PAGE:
Harriet Review

I don’t mean this to sound as dismissive as I know it will, but Harriet feels like the movie you would watch in history class when there is a half day or a substitute. It competently goes through the motions of telling the story of Harriet Tubman, with more than a little skill, but somewhat lacking in style.

I can’t really point to any area where Harriet fails. It starts with Tubman, then called Minty Ross, as a slave in Maryland. Her free husband and father contacted a lawyer to straighten out the fact that Minty and her mother were supposed to be freed under the terms of their old owners will, but his son has refused to do that. That appeal goes about as well as you’d expect. After Minty prayers for her master’s death are granted, his son tries to sell her off to repay some debts. Minty has had enough and decides to run away. With some help from the local preacher and a kindly Quaker, Minty escapes over a hundred miles to Philadelphia and takes the name Harriet Tubman.

Harriet does an excellent job both keeping the focus on Harriet and in giving a glimpse into a wide variety of black experiences under slavery. Harriet is one, though a unique one is some ways, still an experience that many shared. She was born into slavery, but escaped to freedom. She knows what it is like to live under that evil, and wants to do everything she can to end it or help others escape. Her husband and father are free men, but live in the slave-owning South and were at one time slaves themselves. They are still subject to Southern Racism, but have a different experience than Harriet and different reactions. There is also Harriet’s sister, who refuses to leave with her. It is easy to look at it as a lack of courage, but the movie shows how the system affects people, how Harriet’s sister fears for her young children, who it would be very hard to take with them and let’s that fear keep her enslaved. In Philadelphia, there are free African Americans who were born in freedom. They recognize the evils of slavery, but only kind of understand its corroding evil. I don’t mean to say they don’t treat it as real, but their reactions are more analytical. The movie gives a peek at all these different experiences, mostly through the lens of how they see Harriet and how Harriet sees them.

The biggest white role in the movie goes to Harriet’s would be owner, Gideon Brodess. The movie never falls into the all too common in Civil War movie trap of letting him, and his fellow slave owners, off the hook for the evil the perpetrate. At first it seems like it might, playing him as slightly sympathetic to Harriet before she runs away, but soon the facade is removed and the movie shows him for what he is. It is a deep ingrained callow selfishness, where he just doesn’t view these people as people. Even near the end, when Brodess does something that could maybe be called good, the movie shows the self interest behind it.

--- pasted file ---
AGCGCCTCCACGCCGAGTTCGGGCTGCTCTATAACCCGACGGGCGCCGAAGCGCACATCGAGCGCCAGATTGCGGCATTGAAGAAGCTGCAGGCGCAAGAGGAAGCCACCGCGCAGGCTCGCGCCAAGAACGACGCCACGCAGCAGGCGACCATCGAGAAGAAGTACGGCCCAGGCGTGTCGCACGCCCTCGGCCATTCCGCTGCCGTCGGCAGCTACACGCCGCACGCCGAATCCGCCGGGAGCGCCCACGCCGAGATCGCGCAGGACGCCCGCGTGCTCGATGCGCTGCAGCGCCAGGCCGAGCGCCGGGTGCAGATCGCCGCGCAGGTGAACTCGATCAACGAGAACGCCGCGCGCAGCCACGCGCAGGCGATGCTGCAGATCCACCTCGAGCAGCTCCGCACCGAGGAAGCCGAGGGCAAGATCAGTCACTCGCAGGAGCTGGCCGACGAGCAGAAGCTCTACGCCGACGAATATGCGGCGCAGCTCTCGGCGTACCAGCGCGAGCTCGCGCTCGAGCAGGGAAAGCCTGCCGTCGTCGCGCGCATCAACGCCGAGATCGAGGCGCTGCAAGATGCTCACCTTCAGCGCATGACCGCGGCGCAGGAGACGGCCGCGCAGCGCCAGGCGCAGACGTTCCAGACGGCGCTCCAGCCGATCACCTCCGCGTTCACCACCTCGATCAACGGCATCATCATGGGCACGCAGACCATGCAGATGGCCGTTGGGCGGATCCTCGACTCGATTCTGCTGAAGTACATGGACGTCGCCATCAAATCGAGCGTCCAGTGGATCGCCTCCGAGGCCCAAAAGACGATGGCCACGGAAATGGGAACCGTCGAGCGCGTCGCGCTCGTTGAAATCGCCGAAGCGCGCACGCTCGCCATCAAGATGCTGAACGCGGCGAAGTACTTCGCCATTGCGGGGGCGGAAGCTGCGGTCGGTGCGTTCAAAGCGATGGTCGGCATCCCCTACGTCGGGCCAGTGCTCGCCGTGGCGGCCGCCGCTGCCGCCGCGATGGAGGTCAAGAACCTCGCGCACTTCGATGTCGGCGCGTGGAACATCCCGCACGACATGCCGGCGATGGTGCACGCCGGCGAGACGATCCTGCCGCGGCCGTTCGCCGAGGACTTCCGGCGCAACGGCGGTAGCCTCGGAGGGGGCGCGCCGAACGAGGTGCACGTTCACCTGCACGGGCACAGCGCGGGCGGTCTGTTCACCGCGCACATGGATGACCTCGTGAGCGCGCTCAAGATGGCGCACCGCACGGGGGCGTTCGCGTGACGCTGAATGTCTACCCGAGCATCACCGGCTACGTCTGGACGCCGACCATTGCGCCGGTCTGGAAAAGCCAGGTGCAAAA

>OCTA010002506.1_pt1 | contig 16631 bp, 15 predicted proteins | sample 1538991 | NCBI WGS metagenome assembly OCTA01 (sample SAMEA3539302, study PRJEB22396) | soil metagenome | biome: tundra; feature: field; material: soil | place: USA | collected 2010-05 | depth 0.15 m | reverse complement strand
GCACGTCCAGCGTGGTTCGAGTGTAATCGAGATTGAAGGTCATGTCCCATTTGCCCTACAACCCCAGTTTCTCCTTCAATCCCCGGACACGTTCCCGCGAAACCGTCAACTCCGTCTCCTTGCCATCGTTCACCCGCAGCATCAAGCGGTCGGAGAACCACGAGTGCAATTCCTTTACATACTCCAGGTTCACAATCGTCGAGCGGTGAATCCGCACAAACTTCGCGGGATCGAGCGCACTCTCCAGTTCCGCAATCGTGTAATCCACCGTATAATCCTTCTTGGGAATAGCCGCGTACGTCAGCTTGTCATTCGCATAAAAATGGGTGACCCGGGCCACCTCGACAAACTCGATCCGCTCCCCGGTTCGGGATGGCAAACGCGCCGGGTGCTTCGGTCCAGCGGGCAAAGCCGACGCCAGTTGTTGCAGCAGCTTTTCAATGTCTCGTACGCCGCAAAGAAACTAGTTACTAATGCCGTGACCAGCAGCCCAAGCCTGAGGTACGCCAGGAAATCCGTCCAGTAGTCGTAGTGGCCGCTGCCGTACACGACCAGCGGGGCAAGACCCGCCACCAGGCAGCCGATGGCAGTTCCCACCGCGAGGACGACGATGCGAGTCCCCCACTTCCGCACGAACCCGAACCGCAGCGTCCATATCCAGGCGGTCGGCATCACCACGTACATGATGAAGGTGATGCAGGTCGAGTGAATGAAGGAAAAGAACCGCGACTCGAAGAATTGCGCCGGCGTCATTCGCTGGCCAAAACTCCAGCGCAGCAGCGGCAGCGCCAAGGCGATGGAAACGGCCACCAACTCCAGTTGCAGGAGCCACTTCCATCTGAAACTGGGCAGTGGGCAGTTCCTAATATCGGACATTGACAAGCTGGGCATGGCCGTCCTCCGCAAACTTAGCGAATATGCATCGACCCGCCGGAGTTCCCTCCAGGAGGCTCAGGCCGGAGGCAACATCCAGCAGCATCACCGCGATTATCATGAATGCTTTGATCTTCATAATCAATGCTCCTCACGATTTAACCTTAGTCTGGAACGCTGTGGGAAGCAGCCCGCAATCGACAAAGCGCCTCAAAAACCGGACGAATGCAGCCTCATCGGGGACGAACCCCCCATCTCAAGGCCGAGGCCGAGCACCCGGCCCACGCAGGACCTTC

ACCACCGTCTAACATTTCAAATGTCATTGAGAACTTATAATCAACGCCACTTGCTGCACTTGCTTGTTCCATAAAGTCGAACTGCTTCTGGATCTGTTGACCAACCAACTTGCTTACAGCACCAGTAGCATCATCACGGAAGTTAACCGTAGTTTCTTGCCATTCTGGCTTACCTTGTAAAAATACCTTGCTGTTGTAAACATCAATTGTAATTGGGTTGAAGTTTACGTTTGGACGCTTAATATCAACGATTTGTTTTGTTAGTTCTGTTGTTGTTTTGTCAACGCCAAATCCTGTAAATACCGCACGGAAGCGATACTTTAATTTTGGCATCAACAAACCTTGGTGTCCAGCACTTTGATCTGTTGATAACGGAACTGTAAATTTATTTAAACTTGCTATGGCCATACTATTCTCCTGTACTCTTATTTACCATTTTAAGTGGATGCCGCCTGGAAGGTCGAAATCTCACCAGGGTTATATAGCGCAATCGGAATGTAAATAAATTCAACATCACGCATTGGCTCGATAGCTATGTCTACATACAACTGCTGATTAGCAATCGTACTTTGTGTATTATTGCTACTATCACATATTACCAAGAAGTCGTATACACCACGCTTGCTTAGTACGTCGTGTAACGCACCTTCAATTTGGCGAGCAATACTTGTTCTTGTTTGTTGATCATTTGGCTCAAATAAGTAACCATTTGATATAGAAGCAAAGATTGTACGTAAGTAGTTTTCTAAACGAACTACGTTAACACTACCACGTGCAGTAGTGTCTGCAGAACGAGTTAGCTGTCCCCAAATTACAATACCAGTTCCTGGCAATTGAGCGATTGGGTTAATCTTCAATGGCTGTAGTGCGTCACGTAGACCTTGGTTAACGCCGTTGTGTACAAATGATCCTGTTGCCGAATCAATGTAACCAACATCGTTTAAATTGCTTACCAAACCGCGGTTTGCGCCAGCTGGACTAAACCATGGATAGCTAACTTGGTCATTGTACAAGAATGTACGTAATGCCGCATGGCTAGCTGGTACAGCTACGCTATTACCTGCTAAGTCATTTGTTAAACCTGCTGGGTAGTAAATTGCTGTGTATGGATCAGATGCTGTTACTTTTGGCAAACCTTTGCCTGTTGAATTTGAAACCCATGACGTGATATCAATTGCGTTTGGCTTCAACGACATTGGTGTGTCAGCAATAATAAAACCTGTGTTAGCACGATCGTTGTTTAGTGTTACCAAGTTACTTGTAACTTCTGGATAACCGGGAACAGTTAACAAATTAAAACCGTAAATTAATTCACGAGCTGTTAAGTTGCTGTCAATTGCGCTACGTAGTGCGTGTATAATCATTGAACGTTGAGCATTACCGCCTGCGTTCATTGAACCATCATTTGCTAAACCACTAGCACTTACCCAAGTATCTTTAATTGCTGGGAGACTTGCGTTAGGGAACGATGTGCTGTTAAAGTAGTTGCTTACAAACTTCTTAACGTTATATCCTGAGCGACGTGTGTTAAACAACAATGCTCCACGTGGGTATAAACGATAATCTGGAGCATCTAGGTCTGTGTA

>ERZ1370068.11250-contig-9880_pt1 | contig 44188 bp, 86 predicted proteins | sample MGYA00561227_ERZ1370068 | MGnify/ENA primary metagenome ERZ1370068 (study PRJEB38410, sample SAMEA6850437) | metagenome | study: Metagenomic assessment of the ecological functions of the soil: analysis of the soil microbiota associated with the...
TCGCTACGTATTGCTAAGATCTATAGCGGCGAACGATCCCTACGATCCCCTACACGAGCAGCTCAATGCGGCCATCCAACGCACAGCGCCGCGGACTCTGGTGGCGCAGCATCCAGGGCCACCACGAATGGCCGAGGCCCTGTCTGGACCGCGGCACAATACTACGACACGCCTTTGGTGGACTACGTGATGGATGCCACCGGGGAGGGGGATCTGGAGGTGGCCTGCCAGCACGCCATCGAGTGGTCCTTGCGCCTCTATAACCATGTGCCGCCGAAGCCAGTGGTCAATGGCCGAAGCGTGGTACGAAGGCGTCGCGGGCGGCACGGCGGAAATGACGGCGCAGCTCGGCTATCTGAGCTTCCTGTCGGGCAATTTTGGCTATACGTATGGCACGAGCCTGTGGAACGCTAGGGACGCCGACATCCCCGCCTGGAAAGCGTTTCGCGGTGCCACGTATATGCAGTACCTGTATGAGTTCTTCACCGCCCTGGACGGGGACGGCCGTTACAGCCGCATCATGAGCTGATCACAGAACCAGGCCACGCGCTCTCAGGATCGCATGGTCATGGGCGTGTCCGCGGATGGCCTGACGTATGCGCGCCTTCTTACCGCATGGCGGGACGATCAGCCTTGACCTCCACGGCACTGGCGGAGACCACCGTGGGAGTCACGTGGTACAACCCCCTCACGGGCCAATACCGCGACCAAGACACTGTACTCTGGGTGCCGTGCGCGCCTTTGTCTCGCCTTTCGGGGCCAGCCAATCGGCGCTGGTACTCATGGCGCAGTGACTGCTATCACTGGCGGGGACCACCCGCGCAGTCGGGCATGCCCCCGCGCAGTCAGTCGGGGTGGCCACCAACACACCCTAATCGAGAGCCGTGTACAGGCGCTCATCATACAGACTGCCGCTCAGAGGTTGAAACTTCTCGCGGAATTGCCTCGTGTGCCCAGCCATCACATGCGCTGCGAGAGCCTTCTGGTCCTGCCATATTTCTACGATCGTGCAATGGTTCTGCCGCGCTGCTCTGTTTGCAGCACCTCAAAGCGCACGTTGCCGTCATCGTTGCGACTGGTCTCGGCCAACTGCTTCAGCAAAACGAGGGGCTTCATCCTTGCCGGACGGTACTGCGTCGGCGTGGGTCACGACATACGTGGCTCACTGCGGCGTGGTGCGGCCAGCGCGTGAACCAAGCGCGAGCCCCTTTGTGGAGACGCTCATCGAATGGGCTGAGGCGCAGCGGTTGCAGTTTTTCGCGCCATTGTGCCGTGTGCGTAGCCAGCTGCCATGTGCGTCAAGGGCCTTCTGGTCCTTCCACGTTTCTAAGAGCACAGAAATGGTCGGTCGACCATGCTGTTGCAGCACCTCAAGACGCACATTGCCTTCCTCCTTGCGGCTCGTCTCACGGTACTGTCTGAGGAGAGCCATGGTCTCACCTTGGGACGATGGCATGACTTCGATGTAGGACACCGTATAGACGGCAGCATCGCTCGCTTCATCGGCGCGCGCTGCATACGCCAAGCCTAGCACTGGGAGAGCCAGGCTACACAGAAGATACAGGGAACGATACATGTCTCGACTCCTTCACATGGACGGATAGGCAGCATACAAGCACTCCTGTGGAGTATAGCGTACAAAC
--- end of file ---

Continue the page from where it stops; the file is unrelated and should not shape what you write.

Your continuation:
It is somewhat less successful in wrestling with Tubman’s faith. The movie acknowledges it, but doesn’t quite seem to understand it.  Harriet has nothing to say about its protagonists faith.  She may interpret her blackouts as visions from God, and the movie actually gives her visions during her faints, but it just sort of happens without comment,

Harriet is a perfectly fine, by the numbers biopic. But it is telling a story that shockingly, or maybe not that shockingly considering who the main character is and Hollywood’s determination to filter every story through a white lens, has not previously been put to film. It is well done and gives a glimpse into the life of a national hero. It does not, in any way reinvent the wheel, but sometimes all you need is a well-made wheel.

***1/2

Midway Review

Midway is this mishmash of old school war drama and new special effects and (some) new sensibilities. It ends up being more than a little charming, even if it isn’t particularly good. Of course, I am generally a fan of movies about propeller planes and melodrama. So Midway was pretty solidly up my alley.

Midway opens with a brief scene in Japan, before the war starts as intelligence officer Edwin Layton has a talk with Yamamoto about the potential for war. The movie then jumps forward to Pearl Harbor, and follows the Pacific front through the titular battle. It largely follows a few characters. Layton and Admiral Nimitz at Pearl Harbor, who have to decipher intelligence to find out where the Japanese are headed. It also focuses on the pilots of the carrier USS Enterprise as they fight in the Pacific. It all culminates in one of the most decisive battles of WWII.